2010 Washington Redskins Season Superlatives: Handing Out Hardware After An Uneven Year

We recap the good, the bad and (mostly) the ugly of the Washington Redskins' 2010 NFL season.

The Washington Redskins ended another futile campaign to bring home the Lombardi Trophy with a loss to the New York Giants on Sunday. It may have been another mediocre season for the Burgundy and Gold, but this 6-10 team managed to stir up enough national and local headlines to merit a whole column reviewing the ups and downs of Mike Shanahan's first year at the helm.

Here is said column. Enjoy the good, the bad, and the ugly from your 2010 Washington Redskins.

Most Valuable Player: Santana Moss (offense), London Fletcher (defense)

Moss quietly put together a career high in receptions, with 93 grabs for 1,115 yards and six touchdowns. Plus, he displayed how much the constant losing has hurt him with a money quote following a loss to Tampa Bay. Here's to hoping the Redskins re-sign him in 2011.

While LaRon Landry dominated the first half of the season, he missed the team's final seven games due to an Achilles injury. That means Fletcher, the team's vocal leader, was the top player on defense. Fletcher was a tackling machine and adapted to the 3-4 scheme a little better than the other linebackers.

Most-Maligned Player: Stephon Heyer/Joey Galloway

Heyer was always good for that timely false start infraction that killed many a drive. Pass protection wasn't his strong suit either. His best game came when he moved from guard to tackle. Maybe that's a transition coaches should think about.

Galloway was probably the most hated Redskin of all-time during his 10 game stint. The strangest part? The coaching staff seemingly ignored his lack of talent, which was so apparent to the rest of us until he had played 10 games.

From Homer McFanboy:

It's not his fault the coaching staff continues to let him take the field though. Galloway is simply doing what is asked of him - which is apparently standing around and letting other people do all of the work.

Best Player over 34: Vonnie Holliday/Fletcher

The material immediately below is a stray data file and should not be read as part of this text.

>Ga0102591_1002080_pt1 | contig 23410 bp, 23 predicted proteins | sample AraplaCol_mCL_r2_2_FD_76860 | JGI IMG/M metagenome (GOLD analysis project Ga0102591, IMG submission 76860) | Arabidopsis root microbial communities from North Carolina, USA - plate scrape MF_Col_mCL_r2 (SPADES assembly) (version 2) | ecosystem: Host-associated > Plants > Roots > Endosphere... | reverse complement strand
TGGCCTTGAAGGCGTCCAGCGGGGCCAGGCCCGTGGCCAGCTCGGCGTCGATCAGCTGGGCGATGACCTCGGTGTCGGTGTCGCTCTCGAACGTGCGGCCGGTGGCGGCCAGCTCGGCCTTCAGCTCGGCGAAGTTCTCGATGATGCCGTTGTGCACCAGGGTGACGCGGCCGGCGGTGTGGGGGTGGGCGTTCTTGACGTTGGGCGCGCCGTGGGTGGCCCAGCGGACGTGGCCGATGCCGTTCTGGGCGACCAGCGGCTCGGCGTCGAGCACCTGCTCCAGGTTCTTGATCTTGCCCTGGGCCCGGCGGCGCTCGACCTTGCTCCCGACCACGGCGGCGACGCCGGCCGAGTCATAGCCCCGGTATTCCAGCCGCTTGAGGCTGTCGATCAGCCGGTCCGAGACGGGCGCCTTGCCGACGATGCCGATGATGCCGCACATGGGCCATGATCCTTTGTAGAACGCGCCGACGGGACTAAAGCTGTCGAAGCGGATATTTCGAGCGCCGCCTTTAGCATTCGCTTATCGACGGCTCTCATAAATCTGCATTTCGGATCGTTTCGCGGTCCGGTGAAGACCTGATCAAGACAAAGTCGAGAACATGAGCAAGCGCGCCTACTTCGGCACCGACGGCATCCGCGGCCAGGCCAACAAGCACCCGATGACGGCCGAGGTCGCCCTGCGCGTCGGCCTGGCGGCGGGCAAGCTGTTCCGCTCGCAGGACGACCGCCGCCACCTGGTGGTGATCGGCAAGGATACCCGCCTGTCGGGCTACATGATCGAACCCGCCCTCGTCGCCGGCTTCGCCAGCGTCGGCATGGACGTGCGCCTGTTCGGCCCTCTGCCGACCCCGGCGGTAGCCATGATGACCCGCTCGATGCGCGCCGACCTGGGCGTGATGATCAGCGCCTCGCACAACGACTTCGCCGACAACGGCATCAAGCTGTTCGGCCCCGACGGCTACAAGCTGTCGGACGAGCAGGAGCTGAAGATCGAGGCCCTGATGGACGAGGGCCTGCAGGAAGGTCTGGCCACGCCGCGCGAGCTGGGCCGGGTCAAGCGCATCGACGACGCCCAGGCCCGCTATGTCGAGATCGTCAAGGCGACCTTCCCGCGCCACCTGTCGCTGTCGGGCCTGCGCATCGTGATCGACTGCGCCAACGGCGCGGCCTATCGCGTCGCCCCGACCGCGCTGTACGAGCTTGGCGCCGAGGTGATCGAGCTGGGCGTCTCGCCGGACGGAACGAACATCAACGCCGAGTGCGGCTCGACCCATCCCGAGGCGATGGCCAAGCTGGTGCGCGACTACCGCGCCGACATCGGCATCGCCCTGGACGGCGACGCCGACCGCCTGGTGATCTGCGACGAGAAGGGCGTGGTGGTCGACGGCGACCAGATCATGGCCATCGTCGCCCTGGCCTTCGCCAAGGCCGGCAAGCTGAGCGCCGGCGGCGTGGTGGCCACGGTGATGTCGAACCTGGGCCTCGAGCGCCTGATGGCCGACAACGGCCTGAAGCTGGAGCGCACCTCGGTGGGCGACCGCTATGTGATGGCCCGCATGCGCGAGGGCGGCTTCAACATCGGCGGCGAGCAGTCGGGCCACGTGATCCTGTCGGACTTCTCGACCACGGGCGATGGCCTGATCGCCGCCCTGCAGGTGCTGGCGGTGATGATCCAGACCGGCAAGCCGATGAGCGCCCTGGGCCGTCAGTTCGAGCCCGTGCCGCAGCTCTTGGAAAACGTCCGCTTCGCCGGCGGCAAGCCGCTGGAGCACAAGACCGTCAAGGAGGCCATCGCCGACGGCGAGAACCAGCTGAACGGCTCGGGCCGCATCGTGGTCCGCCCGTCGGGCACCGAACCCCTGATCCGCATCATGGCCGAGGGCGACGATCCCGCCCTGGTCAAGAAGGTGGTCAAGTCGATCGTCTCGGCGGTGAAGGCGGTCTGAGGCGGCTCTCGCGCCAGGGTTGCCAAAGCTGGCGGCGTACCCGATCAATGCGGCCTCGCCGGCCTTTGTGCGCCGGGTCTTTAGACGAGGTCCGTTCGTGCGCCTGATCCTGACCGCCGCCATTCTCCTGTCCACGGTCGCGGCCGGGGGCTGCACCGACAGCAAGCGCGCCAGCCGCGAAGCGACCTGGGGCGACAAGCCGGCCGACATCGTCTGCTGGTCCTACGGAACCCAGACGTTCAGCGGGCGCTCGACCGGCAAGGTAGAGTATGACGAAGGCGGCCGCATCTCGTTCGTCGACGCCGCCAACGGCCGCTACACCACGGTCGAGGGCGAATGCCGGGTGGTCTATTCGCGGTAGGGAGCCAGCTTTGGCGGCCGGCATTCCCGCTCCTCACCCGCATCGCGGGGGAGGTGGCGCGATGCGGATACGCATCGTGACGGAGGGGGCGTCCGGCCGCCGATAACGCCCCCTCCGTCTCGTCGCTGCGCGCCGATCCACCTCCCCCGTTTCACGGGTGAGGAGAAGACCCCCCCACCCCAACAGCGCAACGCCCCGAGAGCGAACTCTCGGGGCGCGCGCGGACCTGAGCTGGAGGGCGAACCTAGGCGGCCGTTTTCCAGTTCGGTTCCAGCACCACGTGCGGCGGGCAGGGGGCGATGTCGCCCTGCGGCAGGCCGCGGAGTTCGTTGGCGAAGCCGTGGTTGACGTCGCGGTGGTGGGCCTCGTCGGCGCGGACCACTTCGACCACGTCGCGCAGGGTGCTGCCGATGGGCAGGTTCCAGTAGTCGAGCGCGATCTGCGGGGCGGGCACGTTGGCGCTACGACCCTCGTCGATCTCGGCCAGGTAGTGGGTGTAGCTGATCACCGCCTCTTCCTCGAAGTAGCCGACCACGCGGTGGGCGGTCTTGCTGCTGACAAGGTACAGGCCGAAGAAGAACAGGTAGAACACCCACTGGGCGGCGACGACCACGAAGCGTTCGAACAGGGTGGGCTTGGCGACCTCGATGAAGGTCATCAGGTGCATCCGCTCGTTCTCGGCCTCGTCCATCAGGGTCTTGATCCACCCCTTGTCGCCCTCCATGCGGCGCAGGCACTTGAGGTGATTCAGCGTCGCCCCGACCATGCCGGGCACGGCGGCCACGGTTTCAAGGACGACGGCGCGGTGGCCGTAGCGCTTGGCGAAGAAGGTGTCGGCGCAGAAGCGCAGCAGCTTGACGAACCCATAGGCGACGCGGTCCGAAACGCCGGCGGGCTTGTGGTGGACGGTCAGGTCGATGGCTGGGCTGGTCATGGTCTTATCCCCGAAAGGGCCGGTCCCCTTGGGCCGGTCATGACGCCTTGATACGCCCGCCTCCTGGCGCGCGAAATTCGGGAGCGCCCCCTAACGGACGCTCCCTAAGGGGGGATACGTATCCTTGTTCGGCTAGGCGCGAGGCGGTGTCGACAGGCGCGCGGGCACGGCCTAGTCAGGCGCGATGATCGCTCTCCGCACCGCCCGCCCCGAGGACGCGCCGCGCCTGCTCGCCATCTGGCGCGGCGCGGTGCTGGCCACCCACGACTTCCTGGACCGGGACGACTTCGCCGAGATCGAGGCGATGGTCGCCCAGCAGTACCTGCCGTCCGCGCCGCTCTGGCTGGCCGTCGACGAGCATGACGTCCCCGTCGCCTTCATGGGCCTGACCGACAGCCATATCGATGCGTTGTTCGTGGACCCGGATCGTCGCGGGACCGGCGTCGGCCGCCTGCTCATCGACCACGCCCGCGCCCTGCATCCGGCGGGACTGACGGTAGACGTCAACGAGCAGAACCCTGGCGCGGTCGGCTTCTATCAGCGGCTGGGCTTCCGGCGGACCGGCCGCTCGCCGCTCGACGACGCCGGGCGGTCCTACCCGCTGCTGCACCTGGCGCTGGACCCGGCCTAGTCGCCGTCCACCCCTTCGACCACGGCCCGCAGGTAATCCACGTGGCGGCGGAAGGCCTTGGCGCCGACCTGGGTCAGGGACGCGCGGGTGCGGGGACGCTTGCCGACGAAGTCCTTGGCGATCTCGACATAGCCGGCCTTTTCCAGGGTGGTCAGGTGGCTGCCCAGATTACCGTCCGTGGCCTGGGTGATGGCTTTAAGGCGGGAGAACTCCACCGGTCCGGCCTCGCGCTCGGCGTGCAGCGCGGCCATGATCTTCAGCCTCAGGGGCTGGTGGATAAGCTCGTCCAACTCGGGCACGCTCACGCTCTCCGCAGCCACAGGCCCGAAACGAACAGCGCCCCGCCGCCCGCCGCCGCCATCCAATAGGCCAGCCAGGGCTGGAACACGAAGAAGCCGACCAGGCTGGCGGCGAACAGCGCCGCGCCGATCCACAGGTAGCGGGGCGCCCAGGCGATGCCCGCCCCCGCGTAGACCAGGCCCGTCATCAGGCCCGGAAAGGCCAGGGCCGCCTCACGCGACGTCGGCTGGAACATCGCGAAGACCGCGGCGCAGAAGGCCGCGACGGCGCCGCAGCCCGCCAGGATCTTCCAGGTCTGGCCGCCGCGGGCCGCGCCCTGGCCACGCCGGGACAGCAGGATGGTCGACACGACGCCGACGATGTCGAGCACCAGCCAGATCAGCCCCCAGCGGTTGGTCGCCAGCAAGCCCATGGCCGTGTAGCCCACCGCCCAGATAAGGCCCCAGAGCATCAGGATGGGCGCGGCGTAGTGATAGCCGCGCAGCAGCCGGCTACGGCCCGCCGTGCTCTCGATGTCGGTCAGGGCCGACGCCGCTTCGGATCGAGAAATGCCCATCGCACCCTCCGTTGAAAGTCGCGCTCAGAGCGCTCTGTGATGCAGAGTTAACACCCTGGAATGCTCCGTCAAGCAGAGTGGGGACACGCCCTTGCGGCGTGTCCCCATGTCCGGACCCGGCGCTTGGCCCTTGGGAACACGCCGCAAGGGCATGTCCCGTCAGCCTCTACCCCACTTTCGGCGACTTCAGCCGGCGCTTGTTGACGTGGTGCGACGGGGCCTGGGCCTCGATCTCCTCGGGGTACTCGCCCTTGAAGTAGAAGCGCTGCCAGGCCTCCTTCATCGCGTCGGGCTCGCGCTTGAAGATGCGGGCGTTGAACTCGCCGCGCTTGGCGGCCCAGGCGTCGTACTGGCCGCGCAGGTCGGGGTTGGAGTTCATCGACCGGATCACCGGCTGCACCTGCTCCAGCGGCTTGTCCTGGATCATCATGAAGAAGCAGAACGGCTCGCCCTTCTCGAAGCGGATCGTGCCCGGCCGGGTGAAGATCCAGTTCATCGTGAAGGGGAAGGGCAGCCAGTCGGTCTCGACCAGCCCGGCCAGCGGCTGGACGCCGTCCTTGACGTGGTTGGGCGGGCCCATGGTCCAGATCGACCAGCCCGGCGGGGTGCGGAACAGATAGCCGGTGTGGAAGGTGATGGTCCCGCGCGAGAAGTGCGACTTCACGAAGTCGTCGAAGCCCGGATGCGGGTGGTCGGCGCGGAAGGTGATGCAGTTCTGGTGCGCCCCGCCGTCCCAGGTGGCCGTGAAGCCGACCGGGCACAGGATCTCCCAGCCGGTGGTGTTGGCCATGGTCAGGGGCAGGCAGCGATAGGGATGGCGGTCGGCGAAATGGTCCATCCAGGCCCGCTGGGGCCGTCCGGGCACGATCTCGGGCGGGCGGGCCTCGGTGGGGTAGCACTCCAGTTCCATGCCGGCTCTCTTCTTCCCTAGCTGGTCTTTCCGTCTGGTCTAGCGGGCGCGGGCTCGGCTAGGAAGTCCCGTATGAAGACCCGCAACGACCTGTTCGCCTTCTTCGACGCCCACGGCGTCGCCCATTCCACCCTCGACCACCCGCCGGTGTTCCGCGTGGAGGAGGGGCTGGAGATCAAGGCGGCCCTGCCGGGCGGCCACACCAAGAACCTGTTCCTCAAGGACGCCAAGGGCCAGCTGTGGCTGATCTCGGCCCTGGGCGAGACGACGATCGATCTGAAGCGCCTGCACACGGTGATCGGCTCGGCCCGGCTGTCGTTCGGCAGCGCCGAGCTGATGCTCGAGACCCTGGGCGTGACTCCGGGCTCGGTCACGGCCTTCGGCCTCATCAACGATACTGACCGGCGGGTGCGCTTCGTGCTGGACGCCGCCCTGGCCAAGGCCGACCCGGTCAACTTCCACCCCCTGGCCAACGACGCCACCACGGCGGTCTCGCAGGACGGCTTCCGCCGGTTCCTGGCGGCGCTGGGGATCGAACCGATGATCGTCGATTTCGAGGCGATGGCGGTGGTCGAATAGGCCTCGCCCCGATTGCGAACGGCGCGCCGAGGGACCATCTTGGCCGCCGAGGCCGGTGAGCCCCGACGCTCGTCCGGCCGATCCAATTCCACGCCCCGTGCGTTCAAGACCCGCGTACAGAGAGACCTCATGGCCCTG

The Redskins had the oldest roster in the NFL so why not celebrate that by adding a superlative to commemorate the best of the old guys. Holliday was one of the better defensive linemen on the team. He had 29 tackles, 2.5 sacks, and was great as a gap defender. Fletcher is still a tackling machine. He had 136 takedowns this year and has now played in over 200 consecutive games. He hasn't had fewer than 116 tackles since 2001. How does he keep up that pace every year?

Worst player over 34: Galloway

Galloway makes the list twice and neither time in a good way. Again, from Homer McFanboy:

If you think about it, the Redskins aren't even one dimensional on offense. They're half dimensional, if there is such a thing. They have no real running game and they only have half of a passing game because McNabb only has two legitimate options to choose from because Shanahan insists on pretending Joey Galloway and Roydell Williams are capable of being productive.

Best Performance: DeAngelo Hall's four interception game vs. the Bears

Hall's jersey went to Canton for picking Jay Cutler's pocket four times. It also spearheaded his upcoming trip to the Pro Bowl as the Redskins lone representative. But Cutler would still throw it at him every time. Just ask him.

Worst Performance: 59-28 loss to the Eagles on Monday Night Football

Michael Vick's six touchdown performance netted him ridiculous fantasy points and the number one moment on ESPN's Monday Night Football top 10 of the year. The Redskins had no answers for Vick all night and the loss signaled the second half of the season wasn't going to be smooth sailing.

Most Intriguing Storyline: Donovan McNabb's contract

Would he get one after being benched against the Detroit Lions? He signed one shortly afterwards, but then it was discovered the contract was simply $3.5 million worth of lip service to get the media and the fan base off the organization's back. McNabb was benched for Rex Grossman weeks later.

Now the Redskins couldn't keep McNabb even if they wanted to because he isn't worth the $10 million contract option they would have to pay him if he were to remain on the roster in 2011.

Least Intriguing Storyline: Albert Haynesworth's conditioning test